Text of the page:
On Apr. 10, Georgetown announced the appointment of Dr. Robert Groves to succeed Dr. James J. O’Donnell as provost. With the beginning of the new academic year, Dr. Groves has taken over the post, greeting new students at Convocation and settling into his new digs on the Hilltop.
The provost is the chief academic officer of the University, responsible for coordinating the academics of each school, arranging all convocations and commencements, and supervising the admission and scholarship processes, among other duties. Due to the heft of the position, finding an appropriate replacement for O’Donnell meant an extensive, nationwide search.
“We vetted many applications for this position, and Dr. Groves was the strongest candidate,” said Dr. Angelyn Mitchell of the African American studies program and a member of the search committee for the new provost, “we were all delighted that he wanted to join us.”
Dr. Groves taught at the University of Michigan, and most recently was director of the U.S. Census Bureau overseeing the 2010 census.
Dr. Mitchell says his work at the Census Bureau is one of the experiences that made Dr. Groves such a strong candidate. “Anyone who understands how bureaucracy can disable governmental agencies… would be impressed with Dr. Groves because he was able to efficiently complete the last census in 2010 and did so under budget. Additionally, he was able to improve the response rate for traditionally underrepresented groups.”
Many skills came along with managing the Bureau. With over 600,000 employees, Dr. Groves had to learn how to organize and manage a large group of people.
“Big organizations are changing because of the availability of digital information,” said Dr. Groves, “[I learned] how big organizations including universities can become informed about their progress by looking at these data.”
Dr. Groves outlined three qualities that inspired him to come to Georgetown. One was that he missed spending time with students as census director, and hopes to regain that contact while at Georgetown. He also is excited to be back in a university environment, because of the many changes that U.S. universities will be experiencing in the next few years.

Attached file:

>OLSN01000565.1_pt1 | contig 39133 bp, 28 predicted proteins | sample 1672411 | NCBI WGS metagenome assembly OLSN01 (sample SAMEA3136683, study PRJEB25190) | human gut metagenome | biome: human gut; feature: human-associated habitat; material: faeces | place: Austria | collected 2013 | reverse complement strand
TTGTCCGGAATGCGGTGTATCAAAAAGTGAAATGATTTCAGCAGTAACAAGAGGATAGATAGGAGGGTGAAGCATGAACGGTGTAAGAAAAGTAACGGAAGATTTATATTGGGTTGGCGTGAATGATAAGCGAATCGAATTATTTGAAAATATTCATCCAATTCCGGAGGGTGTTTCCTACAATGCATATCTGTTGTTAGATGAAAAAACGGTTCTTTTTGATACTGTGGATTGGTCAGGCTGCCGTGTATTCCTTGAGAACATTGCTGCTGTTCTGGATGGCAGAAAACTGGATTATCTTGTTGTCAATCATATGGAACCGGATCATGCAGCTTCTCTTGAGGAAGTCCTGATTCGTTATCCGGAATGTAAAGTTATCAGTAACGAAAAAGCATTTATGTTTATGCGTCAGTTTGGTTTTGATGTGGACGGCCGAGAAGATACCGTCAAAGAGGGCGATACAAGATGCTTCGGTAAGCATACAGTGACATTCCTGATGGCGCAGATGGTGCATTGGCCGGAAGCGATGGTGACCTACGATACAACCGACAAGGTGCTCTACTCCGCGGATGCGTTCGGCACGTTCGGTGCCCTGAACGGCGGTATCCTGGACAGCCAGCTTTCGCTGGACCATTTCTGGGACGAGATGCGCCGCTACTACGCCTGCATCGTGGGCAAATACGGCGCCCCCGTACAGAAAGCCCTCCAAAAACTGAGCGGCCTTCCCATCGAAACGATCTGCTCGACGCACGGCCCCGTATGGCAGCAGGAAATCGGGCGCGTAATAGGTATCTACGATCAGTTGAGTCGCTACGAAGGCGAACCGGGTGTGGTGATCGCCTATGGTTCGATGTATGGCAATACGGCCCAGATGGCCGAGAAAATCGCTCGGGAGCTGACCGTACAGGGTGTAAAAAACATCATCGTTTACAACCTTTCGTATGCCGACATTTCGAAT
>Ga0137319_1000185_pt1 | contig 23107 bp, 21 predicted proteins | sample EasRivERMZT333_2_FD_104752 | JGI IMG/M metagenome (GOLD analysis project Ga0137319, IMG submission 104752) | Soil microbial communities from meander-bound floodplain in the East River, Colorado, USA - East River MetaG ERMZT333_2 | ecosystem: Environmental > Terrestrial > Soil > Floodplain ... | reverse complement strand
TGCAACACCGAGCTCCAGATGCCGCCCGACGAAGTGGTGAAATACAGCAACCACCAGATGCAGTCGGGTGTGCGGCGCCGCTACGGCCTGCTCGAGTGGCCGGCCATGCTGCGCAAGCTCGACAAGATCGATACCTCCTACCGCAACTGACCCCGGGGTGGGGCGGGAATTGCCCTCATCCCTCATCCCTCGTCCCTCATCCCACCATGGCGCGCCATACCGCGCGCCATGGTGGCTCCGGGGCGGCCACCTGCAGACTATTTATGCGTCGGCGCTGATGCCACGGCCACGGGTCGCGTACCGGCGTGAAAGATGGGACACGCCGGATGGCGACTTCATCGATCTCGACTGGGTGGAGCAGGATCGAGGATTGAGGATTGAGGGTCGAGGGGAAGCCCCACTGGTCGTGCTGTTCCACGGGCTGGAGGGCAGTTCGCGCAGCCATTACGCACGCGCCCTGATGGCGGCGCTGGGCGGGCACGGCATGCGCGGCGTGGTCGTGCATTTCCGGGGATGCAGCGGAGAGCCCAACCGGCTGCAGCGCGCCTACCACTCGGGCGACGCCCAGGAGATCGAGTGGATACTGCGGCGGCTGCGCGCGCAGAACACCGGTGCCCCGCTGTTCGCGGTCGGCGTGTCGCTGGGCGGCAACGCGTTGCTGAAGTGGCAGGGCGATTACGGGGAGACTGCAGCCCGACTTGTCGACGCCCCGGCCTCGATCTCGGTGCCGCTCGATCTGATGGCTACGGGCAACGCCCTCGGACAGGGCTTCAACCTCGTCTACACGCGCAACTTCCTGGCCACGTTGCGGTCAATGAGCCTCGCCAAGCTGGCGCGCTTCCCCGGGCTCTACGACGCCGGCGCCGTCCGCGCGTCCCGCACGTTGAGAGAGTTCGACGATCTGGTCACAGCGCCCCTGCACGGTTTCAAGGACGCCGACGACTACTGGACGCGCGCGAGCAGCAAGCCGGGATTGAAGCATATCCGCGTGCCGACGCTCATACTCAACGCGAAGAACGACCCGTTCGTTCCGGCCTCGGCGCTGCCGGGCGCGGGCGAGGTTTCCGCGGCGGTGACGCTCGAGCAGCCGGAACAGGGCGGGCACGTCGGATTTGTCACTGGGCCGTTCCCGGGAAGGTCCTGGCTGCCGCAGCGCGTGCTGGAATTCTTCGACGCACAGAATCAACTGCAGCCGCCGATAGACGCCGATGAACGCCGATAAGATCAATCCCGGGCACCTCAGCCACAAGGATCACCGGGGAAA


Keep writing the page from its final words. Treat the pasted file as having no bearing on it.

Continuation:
“There are all sorts of external influences, like online learning and tuition pressures along with the desire to make the sciences more vibrant, which make universities a great place to be for the next few years,” Dr. Groves said.
The special values system that Georgetown possesses as a result of its Catholic and Jesuit identities was the final reason why Dr. Groves decided to accept the position of provost.
“If you look at all the problems facing the world, and ask what are the ingredients of their solutions, you can’t get very far without placing on those solutions some guidance from value systems and belief systems,” he said.
At this point, Dr. Groves is looking forward to listening to and begining discussions with the different academic departments and programs at Georgetown. While he has yet to set specific goals for his time on the Hilltop, the new provost hopes to help the university give students the tools to become lifelong learners.
“If you want to learn something now, you type in a few words into a search engine and you’re presented with basically all of human knowledge about those words,” Groves said. “[We have] to give students organic research and scholarship skills through all their courses to effectively live and continue to learn in this world where data will be the cheapest commodity.”
Many professors are looking forward to beginning work with the new provost. Dr. Oded Meyer, a professor of statistics in the mathematics department, is excited to have a fellow statistician in the position.
“I want to convey enthusiasm for statistics to my students,” Dr. Meyer said. “Having the provost involved in the discipline will help with this.”
For his part, Dr. Groves is excited to begin his stint as a Hoya, and is already “having a blast” after spending time at Convocation and watching students move in this past weekend.
“I’m looking forward to going to sporting events and watching plays,” he said. “I’m anxious to meet folks. I’d be happy to be stopped walking on campus just to meet people.”